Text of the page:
Do we, as leaders, know the direction necessary to accomplish the desired goal? If the answer is no, then we need to evaluate what we are doing and where we are going.
Is the direction clear enough for others to understand and follow to reach the desired goal? Again, if the answer is no, then we need to consider how to communicate the direction more effectively.
These three questions are only the beginning to determining the right direction. Having direction is essential for reaching our destination.
Our final personality trait is the Phlegmatic. We want to be like them, not having a care in the world. “Laid back” is an understatement. One might think they have never done anything useful in their life. However, a little investigation reveals they get more done in a day than anybody because they do not engage in anything unnecessary.
When a Phleg is motivated, they are the best workers because they are not heard from, either complaint or question. They are steady, loyal, hard working, quiet, and rarely get riled.
They can be lazy when unattended or unmotivated, and being a self-starter is not in their vocabulary. They can drag others down the same road when people look for the wrong person to follow. When the job is done they will not look for anything else to do, unless given strict instructions. The path of least resistance is found everyday.
When motivated, however, they turn this negative into a positive by finding better and cheaper ways to do the job. They need direction. Let’s help them find the right direction by leading and serving.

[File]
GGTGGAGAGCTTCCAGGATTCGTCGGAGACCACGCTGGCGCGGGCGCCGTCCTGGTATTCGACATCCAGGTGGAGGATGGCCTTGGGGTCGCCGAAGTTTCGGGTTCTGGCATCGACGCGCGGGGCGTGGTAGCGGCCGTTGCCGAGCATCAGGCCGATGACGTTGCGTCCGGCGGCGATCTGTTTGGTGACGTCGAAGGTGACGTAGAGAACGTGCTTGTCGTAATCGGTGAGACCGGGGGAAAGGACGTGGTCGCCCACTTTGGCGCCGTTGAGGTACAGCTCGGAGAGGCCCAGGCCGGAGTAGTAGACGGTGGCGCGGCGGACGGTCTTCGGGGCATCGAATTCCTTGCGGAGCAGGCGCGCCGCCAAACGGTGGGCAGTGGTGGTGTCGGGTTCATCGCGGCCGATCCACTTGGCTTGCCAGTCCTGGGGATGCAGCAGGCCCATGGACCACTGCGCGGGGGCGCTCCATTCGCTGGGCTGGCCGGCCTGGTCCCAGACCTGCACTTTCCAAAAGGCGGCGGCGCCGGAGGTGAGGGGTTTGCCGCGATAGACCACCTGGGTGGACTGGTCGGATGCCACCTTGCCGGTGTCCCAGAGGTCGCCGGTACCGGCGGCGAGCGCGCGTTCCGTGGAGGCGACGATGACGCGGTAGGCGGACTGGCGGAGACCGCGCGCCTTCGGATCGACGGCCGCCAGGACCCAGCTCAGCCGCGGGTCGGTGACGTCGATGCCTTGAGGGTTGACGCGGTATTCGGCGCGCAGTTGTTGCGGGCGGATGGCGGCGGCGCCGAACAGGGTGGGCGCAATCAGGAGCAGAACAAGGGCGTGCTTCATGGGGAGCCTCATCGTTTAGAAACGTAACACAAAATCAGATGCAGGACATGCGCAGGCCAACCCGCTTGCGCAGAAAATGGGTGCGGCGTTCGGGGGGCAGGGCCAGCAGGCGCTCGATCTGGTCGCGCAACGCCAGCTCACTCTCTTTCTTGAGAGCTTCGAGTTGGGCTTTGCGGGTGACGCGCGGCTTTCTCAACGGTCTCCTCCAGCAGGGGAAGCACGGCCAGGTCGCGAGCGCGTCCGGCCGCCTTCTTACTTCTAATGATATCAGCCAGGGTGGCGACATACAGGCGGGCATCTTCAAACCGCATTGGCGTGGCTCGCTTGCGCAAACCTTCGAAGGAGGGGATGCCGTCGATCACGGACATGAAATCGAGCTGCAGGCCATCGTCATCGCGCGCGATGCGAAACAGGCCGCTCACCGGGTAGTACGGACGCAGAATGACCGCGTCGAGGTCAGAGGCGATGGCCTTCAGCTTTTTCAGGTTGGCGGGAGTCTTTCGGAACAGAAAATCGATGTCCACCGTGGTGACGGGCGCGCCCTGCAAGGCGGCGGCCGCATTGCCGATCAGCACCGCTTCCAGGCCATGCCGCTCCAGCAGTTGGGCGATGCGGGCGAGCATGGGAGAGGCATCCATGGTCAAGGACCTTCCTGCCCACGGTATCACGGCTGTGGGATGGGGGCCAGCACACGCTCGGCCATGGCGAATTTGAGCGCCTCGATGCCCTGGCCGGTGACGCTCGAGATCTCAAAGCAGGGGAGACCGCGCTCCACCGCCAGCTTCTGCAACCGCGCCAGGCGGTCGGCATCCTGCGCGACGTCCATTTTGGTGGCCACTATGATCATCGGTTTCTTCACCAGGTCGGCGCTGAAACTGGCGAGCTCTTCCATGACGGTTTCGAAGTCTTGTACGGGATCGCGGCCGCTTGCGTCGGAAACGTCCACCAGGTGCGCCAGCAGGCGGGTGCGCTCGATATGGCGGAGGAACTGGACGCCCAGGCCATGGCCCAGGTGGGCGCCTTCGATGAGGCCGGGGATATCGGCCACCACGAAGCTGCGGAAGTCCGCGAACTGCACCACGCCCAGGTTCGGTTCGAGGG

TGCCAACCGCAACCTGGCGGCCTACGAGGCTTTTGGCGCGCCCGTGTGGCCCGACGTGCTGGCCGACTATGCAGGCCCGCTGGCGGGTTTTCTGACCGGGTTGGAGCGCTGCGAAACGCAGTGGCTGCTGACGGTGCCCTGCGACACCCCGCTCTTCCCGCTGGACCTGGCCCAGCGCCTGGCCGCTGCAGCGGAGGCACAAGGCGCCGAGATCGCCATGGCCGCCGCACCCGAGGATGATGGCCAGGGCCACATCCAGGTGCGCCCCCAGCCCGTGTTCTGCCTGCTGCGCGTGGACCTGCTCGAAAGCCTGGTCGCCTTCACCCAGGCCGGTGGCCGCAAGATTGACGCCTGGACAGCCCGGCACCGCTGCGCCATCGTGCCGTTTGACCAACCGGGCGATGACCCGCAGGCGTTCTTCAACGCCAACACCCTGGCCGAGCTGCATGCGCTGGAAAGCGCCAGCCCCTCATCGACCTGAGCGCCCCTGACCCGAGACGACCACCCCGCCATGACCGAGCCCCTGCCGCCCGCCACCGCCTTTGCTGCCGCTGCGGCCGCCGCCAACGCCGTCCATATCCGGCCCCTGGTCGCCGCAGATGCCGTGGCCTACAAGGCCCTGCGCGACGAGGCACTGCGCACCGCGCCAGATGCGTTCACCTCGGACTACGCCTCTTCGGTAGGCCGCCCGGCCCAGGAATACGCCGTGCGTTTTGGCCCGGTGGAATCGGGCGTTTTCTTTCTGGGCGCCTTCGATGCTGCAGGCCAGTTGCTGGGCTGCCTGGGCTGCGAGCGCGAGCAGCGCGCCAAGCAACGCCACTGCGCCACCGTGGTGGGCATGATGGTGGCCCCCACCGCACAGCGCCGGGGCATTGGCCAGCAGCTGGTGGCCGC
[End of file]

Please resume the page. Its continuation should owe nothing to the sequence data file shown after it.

“You build on failure. You use it as a stepping stone. Close the door on the past. You don’t try to forget the mistakes, but you don’t dwell on it. You don’t let it have any of your energy, or any of your time, or any of your space.” Johnny Cash
The thought today is directly related to an idea expressed by Paul in Philippians 3:13-14. While Paul was not necessarily focused on failure, when forgetting what lies behind and reaching forward to what lies ahead, the implication is connected.
Of all people who might allow the past to hinder their forward movement in the cause of Christ, Paul is near the top, if not at the top, of the list.
However, the key to remember with today’s thought is that we cannot live in or change the past. We must learn from it, good and bad. We must use our time, energy, and space to move forward in the development of a future that leads others spiritually. We build on the failures and improve our direction.
A revolution carries different meanings, depending on the individual listening.
On one hand, the idea of a revolution is an overthrow of a government or social order to be replaced by a new system. The American Revolution is only one of many identified throughout history.
On the other hand, the idea includes revolving around or orbiting another object. We associate the idea with the number of times a planet revolves around the sun or a moon around a planet.
Both ideas can be associated with the role of leaders. There are times when leaders need a revolution, a means to replace the current system with a new one. Spiritually speaking, this revolution occurred in the first century with the beginning of Christianity. Not only was there a replacement of the Jewish system, but Christianity replaced “all” systems.
Additionally, the revolution of one object around another indicates the power of consistent endurance. Regardless of the challenges, a sense of tenacity exists and strengthens when consistently enduring to reach the goal.
The ideas express a beautiful picture of Christians who understand the need for one more revolution.